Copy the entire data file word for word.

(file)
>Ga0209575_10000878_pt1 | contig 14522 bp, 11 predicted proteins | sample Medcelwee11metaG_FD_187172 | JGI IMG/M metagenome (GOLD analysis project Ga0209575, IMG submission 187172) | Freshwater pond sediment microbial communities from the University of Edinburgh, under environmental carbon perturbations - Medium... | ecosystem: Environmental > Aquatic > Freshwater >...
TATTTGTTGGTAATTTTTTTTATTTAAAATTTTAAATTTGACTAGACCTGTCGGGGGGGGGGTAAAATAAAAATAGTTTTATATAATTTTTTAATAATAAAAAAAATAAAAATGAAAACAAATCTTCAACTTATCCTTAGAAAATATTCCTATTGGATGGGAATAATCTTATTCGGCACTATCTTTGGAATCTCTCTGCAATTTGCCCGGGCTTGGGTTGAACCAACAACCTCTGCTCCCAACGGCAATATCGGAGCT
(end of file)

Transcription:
>Ga0209575_10000878_pt1 | contig 14522 bp, 11 predicted proteins | sample Medcelwee11metaG_FD_187172 | JGI IMG/M metagenome (GOLD analysis project Ga0209575, IMG submission 187172) | Freshwater pond sediment microbial communities from the University of Edinburgh, under environmental carbon perturbations - Medium... | ecosystem: Environmental > Aquatic > Freshwater >...
TATTTGTTGGTAATTTTTTTTATTTAAAATTTTAAATTTGACTAGACCTGTCGGGGGGGGGGTAAAATAAAAATAGTTTTATATAATTTTTTAATAATAAAAAAAATAAAAATGAAAACAAATCTTCAACTTATCCTTAGAAAATATTCCTATTGGATGGGAATAATCTTATTCGGCACTATCTTTGGAATCTCTCTGCAATTTGCCCGGGCTTGGGTTGAACCAACAACCTCTGCTCCCAACGGCAATATCGGAGCT